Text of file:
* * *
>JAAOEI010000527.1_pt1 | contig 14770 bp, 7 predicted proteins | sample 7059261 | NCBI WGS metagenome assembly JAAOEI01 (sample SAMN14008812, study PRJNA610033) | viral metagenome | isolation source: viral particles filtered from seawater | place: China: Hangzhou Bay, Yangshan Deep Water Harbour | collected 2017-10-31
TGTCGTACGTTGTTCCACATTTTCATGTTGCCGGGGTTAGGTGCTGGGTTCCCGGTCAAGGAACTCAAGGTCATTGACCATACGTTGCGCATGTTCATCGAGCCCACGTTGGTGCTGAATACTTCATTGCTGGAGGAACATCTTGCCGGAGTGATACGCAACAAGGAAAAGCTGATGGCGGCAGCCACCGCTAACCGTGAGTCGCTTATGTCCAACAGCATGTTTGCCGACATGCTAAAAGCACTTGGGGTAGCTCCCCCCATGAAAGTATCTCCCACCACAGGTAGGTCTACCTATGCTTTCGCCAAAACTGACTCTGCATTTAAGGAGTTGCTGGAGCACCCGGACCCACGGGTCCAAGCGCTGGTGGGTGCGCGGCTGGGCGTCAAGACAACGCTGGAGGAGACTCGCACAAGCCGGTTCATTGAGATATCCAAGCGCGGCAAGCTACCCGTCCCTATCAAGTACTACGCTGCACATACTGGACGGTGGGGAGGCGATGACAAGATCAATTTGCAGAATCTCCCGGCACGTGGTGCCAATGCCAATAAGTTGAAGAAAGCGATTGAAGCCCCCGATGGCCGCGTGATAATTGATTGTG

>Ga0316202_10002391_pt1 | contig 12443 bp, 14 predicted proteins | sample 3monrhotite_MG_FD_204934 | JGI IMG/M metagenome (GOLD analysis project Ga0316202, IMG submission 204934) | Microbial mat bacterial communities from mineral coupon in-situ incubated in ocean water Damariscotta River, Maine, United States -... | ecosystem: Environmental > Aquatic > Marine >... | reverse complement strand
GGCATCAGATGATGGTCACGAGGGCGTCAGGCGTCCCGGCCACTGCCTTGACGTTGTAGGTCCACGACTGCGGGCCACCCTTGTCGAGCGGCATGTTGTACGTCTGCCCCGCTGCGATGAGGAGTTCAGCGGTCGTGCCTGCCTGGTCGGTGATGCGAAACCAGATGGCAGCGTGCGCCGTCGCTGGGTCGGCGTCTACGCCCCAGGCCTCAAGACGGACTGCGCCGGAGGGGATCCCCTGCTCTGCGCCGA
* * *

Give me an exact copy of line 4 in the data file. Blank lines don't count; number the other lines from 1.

GGCATCAGATGATGGTCACGAGGGCGTCAGGCGTCCCGGCCACTGCCTTGACGTTGTAGGTCCACGACTGCGGGCCACCCTTGTCGAGCGGCATGTTGTACGTCTGCCCCGCTGCGATGAGGAGTTCAGCGGTCGTGCCTGCCTGGTCGGTGATGCGAAACCAGATGGCAGCGTGCGCCGTCGCTGGGTCGGCGTCTACGCCCCAGGCCTCAAGACGGACTGCGCCGGAGGGGATCCCCTGCTCTGCGCCGA